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Kelvin Tam
EW1023 Progression 3 Draft 1
In 1964, Russian scientist Nikolai Kardashev proposed three levels of civilization. These
classifications are derived from the energy capacity of the civilization and jointly make up the
Kardashev Scale. A Type I civilization has the energy capability of an entire planet. A Type II
civilization controls the energy output of a solar system, or a star that is comparable to the sun. A
Type III controls the energy of an entire galaxy, similar to our own Milky Way galaxy. The
Kardashev Scale serves as a prophecy of the future of human civilization but it is a prophecy that
lacks specificity. It offers no insight on when these transitions from one level of civilization to
another will take place and more importantly, the characteristics of these civilizations.
In the half century that has elapsed since Kardashev first proposed his scale, society has made
significant progress towards a Type I civilization. Perhaps the biggest step taken towards this goal in
recent years is the discovery of the particle known as the Higgs Boson. The Higgs Boson is a piece
of a grand model of the universe called the Standard Model, which is a collection of equations and
formulas that describes the behavior of the observable universe and connects the four branches of
physics. Before the existence of the Boson, scientists faced the problem of creating a formula for
mass in the standard model. Simply put, it didnt belong in the model even though it was a trait that
subatomic particles were known to have.
In 1964, a Peter Higgs and group of physicists proposed the existence of a field that could break
the symmetry of the laws proposed in the Standard Model. This unique field could explain how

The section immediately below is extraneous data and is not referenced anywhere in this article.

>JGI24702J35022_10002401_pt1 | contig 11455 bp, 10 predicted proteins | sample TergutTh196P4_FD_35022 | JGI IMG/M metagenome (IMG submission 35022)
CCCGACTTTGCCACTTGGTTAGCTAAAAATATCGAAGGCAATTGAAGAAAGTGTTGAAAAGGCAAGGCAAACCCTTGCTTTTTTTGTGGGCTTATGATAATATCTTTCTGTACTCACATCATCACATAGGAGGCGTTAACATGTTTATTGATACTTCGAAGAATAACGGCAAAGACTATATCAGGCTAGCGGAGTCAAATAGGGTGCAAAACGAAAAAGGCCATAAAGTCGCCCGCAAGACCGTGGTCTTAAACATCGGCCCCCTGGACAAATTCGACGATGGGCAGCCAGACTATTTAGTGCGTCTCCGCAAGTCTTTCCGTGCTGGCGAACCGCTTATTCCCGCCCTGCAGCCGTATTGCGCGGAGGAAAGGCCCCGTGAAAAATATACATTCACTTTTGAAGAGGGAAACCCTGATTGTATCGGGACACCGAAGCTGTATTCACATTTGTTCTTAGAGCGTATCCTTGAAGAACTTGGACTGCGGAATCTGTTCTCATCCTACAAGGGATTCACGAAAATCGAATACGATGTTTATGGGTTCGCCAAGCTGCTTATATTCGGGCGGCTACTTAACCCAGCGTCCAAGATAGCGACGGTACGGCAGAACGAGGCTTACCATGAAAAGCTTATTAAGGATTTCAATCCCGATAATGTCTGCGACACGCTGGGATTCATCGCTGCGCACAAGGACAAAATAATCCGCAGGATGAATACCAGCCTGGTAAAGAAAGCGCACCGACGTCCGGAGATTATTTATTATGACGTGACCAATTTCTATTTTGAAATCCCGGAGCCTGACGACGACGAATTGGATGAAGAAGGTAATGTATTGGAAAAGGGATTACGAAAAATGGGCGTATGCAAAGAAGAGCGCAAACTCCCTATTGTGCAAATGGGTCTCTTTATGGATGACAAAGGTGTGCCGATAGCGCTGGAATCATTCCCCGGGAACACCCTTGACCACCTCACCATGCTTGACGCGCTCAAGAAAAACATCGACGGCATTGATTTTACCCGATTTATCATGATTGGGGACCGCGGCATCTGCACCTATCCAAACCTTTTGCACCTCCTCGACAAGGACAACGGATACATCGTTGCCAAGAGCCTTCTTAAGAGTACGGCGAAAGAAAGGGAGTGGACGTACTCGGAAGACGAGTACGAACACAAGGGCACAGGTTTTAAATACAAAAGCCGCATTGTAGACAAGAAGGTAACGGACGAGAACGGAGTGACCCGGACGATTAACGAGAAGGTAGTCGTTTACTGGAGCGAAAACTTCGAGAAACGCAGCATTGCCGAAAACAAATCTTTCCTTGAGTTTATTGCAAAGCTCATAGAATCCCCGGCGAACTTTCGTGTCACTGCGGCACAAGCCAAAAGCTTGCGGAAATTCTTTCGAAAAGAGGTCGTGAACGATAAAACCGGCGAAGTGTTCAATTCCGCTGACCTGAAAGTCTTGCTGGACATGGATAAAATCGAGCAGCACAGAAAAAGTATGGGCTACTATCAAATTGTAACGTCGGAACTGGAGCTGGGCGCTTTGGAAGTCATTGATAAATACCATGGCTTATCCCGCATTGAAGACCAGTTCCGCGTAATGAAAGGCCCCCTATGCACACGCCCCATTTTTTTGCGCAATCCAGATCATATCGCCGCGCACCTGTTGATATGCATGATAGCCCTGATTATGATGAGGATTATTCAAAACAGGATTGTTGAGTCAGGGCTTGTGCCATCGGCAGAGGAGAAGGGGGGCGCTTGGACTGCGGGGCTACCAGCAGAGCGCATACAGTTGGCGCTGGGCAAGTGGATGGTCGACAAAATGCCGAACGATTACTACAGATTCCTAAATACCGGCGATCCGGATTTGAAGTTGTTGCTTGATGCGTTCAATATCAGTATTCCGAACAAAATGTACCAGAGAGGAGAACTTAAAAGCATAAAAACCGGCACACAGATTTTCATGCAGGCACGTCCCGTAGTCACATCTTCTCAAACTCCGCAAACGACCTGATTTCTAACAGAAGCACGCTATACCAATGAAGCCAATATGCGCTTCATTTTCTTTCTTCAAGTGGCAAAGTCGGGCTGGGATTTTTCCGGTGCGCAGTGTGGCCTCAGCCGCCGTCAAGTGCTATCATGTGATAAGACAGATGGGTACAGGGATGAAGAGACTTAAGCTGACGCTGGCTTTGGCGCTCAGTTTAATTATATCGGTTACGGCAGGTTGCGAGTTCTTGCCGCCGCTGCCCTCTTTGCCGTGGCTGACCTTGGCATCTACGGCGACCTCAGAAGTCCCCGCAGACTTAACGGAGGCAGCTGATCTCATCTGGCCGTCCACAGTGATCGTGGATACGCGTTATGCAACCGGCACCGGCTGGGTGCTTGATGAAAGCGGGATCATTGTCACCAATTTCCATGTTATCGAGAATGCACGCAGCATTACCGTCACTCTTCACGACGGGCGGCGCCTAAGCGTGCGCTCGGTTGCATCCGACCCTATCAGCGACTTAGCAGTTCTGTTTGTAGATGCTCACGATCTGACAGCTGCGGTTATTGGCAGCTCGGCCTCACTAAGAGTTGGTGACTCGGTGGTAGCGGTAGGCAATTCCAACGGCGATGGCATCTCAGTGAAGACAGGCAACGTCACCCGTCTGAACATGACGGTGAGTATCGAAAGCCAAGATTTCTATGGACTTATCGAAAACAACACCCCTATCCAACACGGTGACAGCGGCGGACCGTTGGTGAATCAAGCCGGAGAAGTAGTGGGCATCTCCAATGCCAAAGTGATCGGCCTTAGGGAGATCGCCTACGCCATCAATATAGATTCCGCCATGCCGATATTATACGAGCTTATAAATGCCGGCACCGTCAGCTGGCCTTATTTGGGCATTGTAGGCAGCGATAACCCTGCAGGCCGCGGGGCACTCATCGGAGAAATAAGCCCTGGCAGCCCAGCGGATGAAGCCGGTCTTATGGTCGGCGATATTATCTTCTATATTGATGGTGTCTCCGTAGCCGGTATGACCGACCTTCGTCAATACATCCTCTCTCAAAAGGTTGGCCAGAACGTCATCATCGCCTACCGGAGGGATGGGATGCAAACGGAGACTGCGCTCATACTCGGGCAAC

fundamental elements of matter such as quarks and electrons possessed came to possess mass. In
order to confirm the existence of this field, known as the Higgs Field, scientists sought to

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experimentally confirm a particle given off by the Higgs Field known as the Higgs Boson. On July
4th 2012, researchers at the Large Hadron Collider in Geneva, Switzerland announced the discovery
of a particle that closely resembled the theorized Boson. As of March 2013, the particle is tentatively
confirmed to exist.
If the particle is confirmed, the long awaited Standard Model will be complete. With the
completion of the Standard Model, the complexities and unpredictability of the universe will collapse
into a simple, predictable set of equations. For Gretel Ehrlich, this may come as an unsettling
thought. In her essay Spring Ehrlich reckons with the unpredictability of the universe and arrives at
the conclusion that this complexity is a fundamental element of life. Life has meaning because its
creation and destruction are completely random, or is simply controlled by forces that we do not
comprehend. In a world governed by simple, known laws there is no room for anomaly or change.
But perhaps the search for the Boson is not a search for simplicity.
The theoretical model provided by the Standard Model predicts only its physical characteristics.
Henry Reich, the creator of a Youtube channel called MinutePhysics says the Higgs Boson may very
well be the final puzzle piece of the Standard Model, but even scientists don't want that. The
completion of the Standard Model would mean the termination of a theory that succeeds only in
explaining everything in the observable universe, which makes up a mere ten percent of the entire
universe. Reich hopes that the Boson's discovery isn't one that gives a well rounded explanation of
the universe, but rather one that connects our present puzzle to other puzzle pieces that have yet to be
discovered. In short, it appears that the ultimate goal of completing the Standard Model isn't for the
sake of simplicity, but rather a search for complexity. Complexity is an outlet for more knowledge,